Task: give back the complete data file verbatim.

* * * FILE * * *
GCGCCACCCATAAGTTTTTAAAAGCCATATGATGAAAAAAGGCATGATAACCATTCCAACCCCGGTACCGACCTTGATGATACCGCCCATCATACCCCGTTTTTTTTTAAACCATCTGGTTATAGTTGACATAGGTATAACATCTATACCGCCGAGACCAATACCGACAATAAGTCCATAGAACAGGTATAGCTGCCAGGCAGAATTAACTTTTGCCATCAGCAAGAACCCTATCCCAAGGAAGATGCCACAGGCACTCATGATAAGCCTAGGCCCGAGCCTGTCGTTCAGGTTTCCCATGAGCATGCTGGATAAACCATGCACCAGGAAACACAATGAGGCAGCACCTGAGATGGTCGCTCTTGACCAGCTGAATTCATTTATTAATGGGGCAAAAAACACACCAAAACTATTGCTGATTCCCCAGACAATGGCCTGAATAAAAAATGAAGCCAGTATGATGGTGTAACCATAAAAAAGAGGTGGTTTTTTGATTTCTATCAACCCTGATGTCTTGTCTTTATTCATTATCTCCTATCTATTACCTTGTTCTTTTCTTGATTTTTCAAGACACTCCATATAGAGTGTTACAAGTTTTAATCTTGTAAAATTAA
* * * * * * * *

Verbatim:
GCGCCACCCATAAGTTTTTAAAAGCCATATGATGAAAAAAGGCATGATAACCATTCCAACCCCGGTACCGACCTTGATGATACCGCCCATCATACCCCGTTTTTTTTTAAACCATCTGGTTATAGTTGACATAGGTATAACATCTATACCGCCGAGACCAATACCGACAATAAGTCCATAGAACAGGTATAGCTGCCAGGCAGAATTAACTTTTGCCATCAGCAAGAACCCTATCCCAAGGAAGATGCCACAGGCACTCATGATAAGCCTAGGCCCGAGCCTGTCGTTCAGGTTTCCCATGAGCATGCTGGATAAACCATGCACCAGGAAACACAATGAGGCAGCACCTGAGATGGTCGCTCTTGACCAGCTGAATTCATTTATTAATGGGGCAAAAAACACACCAAAACTATTGCTGATTCCCCAGACAATGGCCTGAATAAAAAATGAAGCCAGTATGATGGTGTAACCATAAAAAAGAGGTGGTTTTTTGATTTCTATCAACCCTGATGTCTTGTCTTTATTCATTATCTCCTATCTATTACCTTGTTCTTTTCTTGATTTTTCAAGACACTCCATATAGAGTGTTACAAGTTTTAATCTTGTAAAATTAA